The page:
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Harrington Rod

Harrington Article The Times 1960. Right click to "save target as" to download the article in PDF

An inserted device using the principles of distraction or compression to stabilize the spine posteriorly in thoracic or lumbar spine fractures or to correct scoliosis. The system is unsuitable for children less than 6 years of age, or for lumbar lordosis or severe thoracolumbar kyphosis. The distraction is applied through upper and lower hooks which are seated on the concave side above and below the curve. There may also be a compression rod sited on the convex side of the curve with two or three hooks above and below the apex of the curve.

Harrington Rod

The breakthrough was the invention of the Harrington Rod by Paul Harrington of Texas (pictured left) in the 1950s, whose stainless-steel rod with a ratchet and a hook at each end allowed the safe placement, on the back of the spine, a metal strut, which could be lengthened to pull out a C-shaped curve to as near straight as possible. This procedure had to be accompanied by a spinal fusion—bone grafting—to solidify the spine in the straightened position. Without this fusion, constant movement would loosen the rod and it would either break or rattle free.

Denise Vanderbush Harrington Rod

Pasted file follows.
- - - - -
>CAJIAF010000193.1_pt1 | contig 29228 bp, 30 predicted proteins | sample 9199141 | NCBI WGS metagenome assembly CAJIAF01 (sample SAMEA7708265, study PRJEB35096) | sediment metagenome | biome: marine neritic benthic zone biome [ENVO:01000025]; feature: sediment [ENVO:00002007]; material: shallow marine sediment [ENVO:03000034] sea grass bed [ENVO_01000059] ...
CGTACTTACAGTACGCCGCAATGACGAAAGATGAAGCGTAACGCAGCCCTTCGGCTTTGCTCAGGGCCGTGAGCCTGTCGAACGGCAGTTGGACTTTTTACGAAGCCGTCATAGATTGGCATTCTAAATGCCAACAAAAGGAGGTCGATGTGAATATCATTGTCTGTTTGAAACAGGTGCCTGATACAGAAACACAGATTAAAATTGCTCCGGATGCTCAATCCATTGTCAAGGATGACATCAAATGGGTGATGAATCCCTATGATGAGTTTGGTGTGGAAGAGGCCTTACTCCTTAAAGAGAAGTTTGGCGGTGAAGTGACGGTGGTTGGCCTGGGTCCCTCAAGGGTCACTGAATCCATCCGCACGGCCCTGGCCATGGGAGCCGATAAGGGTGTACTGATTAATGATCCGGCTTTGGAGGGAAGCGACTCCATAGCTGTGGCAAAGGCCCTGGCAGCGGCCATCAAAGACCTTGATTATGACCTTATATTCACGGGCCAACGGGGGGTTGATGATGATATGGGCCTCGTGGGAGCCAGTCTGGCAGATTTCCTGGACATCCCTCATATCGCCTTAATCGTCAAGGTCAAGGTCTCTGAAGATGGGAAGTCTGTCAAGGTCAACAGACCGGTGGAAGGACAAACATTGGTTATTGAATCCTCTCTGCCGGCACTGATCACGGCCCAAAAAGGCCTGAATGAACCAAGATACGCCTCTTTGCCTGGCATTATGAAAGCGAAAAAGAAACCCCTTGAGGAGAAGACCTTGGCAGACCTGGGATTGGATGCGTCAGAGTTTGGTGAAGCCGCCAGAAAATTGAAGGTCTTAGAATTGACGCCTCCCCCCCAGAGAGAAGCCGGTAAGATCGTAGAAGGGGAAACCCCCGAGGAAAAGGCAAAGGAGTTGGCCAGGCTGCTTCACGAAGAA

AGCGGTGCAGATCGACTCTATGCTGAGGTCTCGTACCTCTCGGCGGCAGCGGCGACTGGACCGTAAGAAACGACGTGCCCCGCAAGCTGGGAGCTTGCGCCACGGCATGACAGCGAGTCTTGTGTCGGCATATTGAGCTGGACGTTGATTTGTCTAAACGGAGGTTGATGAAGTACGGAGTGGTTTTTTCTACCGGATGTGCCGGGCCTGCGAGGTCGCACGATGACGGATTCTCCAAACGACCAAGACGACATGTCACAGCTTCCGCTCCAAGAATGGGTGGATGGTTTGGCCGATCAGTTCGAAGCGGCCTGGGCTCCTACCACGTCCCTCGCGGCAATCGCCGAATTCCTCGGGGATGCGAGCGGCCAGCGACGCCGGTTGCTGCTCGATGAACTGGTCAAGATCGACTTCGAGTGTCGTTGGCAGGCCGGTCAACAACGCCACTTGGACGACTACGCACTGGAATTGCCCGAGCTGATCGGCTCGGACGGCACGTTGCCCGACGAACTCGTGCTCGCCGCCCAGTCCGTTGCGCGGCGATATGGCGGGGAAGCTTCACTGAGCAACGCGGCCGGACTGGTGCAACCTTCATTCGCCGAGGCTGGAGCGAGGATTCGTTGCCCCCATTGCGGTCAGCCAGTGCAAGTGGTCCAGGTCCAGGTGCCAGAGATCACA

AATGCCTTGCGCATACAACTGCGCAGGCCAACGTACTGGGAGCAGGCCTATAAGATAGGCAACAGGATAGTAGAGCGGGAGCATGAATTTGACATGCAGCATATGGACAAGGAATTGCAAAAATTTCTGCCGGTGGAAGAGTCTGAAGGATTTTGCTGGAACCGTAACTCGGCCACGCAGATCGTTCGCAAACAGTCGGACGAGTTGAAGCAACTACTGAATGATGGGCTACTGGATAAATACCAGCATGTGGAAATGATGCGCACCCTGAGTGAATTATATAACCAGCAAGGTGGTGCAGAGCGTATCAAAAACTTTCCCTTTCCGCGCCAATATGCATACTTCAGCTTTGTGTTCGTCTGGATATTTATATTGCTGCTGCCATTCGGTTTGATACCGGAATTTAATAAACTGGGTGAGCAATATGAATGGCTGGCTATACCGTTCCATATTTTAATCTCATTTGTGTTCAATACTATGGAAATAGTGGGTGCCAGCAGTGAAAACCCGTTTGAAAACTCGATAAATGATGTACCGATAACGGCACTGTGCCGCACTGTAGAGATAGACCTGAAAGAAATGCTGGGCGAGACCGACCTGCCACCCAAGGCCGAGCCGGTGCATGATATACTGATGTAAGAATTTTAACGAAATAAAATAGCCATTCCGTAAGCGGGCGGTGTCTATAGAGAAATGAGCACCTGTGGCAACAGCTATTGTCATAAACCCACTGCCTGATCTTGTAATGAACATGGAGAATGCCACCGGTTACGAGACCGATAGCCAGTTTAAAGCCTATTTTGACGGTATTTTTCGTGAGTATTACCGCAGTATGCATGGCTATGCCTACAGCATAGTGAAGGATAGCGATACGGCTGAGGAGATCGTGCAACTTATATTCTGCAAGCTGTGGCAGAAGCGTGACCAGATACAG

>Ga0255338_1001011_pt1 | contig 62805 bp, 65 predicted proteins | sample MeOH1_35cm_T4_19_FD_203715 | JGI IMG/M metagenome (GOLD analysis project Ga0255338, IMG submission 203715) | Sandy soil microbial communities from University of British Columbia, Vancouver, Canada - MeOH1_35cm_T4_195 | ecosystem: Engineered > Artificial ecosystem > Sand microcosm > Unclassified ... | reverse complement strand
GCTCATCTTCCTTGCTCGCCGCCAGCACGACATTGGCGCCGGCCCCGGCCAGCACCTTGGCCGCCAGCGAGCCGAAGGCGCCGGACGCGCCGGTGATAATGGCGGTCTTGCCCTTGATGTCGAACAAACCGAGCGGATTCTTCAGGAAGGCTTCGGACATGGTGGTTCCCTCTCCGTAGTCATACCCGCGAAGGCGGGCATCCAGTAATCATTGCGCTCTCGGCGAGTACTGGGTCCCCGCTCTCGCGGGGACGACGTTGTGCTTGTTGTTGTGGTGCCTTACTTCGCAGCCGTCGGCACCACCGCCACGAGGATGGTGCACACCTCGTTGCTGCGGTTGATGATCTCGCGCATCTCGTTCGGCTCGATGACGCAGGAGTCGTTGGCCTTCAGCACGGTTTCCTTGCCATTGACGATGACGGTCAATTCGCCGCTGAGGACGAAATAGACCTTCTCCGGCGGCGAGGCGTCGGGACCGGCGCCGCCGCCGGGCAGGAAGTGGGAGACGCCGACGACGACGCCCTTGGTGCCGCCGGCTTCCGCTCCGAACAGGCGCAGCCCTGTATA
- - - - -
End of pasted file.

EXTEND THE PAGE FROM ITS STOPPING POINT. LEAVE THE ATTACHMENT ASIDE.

This was a major advance in the treatment of scoliosis. For the first time, surgeons were able to use the distraction forces provided by the rod to hold the spine in a corrected position while the underlying spine fusion took place.

The vast majority of patients have had excellent results with Harrington rod instrumentation and fusion. However, a few patients develop low back and leg pain decades after their original scoliosis fusion surgery; these problems can also develop in patients who have been fused without the Harrington rod.

There are many patients around the world who have suffered from Flatback Syndrome which is a postural defect that results from a reduction in the patient's lordosis, or back waist curve, that leans the person forward in a malaligned position, it has also been known to force an outward shift of discs below the fusion, the majority of patients who suffer with Flatback Syndrome due to the Harrington Rod have fusion below L1.

You should take a second opinion if a Harrington Rod is offered to you in this day and age!